That Sudden Rush Of Fear…

Last night at work was my first night cleaning the office building without my boss/trainer being there.  Occasionally, a tenant will stay late at their office, but the majority clear out by 8:30 or 9:00 at night.  It was around this time that I made it up to the second floor, and was making my rounds through a fairly large suite.  I had already turned on all the lights from a central location near the entrance but when I rounded the corner I spotted movement coming from the next room.  A surge of adrenaline filled my mind and I could feel my heart flutter for a second.  Then I realized that it was merely my own reflection in the window of the room across the hall.  Rather ridiculous and comical in its own way.  It all happened in a manner of a few seconds but it was fascinating how quickly the mind and body react to a perceived threat.  That surge of emotions, raw and primordial.  Despite the facade of our superiority with our iPods, smart phones, and our pancake thin high def televisions there’s still something primitive about us.  The dark, a stranger, a peculiar sound outside the window while we’re home alone all can cause our minds to go spiraling down into a mire of primitive emotions.  There’s something fascinating in an ineffable way about the experience of Fear, at least when taken in the context of a cheap scare like I experienced or something more daring like a roller coaster or zip lining.  That rush, where you’re right on the threshold of peril but are yanked back at the last moment.  Fear is God wagging his finger disapprovingly in your face, perhaps.  Or your brain’s way of screaming, “Dude! What the hell are you doing?!”  Depending on your view point on such things.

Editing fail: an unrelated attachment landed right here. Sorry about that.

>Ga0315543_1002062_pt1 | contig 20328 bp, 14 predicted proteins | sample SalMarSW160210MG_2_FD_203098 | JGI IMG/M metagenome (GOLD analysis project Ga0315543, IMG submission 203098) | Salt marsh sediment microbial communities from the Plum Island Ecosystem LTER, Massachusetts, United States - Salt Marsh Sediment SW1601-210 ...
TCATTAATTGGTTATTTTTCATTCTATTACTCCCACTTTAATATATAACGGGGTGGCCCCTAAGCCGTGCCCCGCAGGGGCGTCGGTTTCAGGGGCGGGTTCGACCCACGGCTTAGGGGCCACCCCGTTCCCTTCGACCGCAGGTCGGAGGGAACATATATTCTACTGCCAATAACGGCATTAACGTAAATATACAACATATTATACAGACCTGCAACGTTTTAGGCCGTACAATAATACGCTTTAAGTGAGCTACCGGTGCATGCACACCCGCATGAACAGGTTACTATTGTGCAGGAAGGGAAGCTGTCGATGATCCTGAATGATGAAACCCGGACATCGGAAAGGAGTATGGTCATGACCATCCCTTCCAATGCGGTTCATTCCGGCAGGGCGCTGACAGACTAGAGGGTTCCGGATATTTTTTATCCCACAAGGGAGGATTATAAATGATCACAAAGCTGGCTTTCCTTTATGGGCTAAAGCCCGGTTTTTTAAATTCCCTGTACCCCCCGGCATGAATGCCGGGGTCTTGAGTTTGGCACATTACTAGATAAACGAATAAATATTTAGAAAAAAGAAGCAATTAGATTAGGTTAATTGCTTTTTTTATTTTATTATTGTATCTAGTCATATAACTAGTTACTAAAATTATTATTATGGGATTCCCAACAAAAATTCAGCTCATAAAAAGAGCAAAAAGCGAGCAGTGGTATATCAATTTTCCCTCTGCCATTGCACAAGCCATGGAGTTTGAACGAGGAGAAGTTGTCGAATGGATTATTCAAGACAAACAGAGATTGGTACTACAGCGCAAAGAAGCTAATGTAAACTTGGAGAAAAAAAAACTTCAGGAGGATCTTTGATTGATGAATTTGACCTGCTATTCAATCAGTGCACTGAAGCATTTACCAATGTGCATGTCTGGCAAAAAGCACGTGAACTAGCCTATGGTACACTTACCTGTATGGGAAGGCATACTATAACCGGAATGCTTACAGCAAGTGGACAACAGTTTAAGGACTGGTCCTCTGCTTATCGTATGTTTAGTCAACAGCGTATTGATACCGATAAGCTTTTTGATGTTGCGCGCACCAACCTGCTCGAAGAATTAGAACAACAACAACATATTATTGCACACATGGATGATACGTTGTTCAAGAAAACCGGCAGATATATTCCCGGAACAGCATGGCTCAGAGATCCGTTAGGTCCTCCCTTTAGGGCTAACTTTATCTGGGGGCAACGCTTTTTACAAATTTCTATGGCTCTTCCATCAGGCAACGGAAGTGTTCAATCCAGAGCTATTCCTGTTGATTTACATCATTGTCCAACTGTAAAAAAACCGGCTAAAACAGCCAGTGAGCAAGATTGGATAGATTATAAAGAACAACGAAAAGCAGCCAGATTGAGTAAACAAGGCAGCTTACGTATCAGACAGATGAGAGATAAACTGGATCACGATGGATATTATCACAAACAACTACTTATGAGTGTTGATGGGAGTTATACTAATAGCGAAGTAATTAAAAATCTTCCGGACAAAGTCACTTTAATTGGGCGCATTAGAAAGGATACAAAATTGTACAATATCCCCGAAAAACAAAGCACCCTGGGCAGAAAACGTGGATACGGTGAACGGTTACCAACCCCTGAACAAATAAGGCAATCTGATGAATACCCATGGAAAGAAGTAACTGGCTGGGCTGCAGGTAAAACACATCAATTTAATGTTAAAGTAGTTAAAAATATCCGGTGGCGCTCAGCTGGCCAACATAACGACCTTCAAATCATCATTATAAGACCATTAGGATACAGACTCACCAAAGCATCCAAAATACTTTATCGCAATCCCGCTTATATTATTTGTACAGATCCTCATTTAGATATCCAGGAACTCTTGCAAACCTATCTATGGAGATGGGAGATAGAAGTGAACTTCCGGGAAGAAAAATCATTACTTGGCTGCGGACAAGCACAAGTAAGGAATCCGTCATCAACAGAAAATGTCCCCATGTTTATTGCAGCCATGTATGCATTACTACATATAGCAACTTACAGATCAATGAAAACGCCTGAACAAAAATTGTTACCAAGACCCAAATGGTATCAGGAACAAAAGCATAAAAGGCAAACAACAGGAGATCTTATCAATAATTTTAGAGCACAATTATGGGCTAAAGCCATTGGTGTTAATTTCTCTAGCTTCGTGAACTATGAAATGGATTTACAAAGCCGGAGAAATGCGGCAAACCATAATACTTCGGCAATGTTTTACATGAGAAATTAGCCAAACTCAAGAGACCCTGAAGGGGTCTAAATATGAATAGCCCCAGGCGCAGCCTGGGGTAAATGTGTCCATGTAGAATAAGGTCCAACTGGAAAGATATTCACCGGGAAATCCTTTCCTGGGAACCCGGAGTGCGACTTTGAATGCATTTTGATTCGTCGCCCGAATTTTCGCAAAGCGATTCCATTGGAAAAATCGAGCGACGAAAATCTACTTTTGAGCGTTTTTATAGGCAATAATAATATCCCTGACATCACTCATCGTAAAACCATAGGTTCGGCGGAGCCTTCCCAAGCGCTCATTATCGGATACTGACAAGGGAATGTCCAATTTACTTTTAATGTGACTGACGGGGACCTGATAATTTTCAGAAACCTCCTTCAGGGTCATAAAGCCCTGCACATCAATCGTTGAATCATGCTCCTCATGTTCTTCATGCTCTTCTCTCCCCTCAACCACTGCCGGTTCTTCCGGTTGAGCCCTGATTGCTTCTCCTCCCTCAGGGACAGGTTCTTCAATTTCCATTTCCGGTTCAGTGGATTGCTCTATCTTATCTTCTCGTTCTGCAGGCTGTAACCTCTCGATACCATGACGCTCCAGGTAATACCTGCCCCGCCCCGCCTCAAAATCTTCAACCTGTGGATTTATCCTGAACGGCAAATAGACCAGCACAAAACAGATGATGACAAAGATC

The further we deviate from living close to the earth and Nature, the more we seem to need to find a way to experience Fear, albeit in a safe environment.  Whether it be within the pages of a good horror/thriller novel, a video game, or movie.  Humanity has no real enemies, other then ourselves, so perhaps there’s some instinctual need to experience this Fear.  Perhaps it has become less of a safety guard/survival instinct and devolved into a experience sought for sensory gratification alone.  It’s not that far fetched considering most of us are prone to eating or drinking more so for the pleasure of the taste rather then the nutritional value.  Food itself is now more about pleasurable social experience then it is about survival.  Sex is not merely engaged in for procreation but for pleasure and developing a bond between partners.  Perhaps the reason we engage in risky activities, or watch scary movies or read creepy books is because we derive pleasure from Fear, and it becomes an acceptable norm and something we need or crave much like some feel the need for certain foods, and etcetra in order  to feel ‘normal’.  



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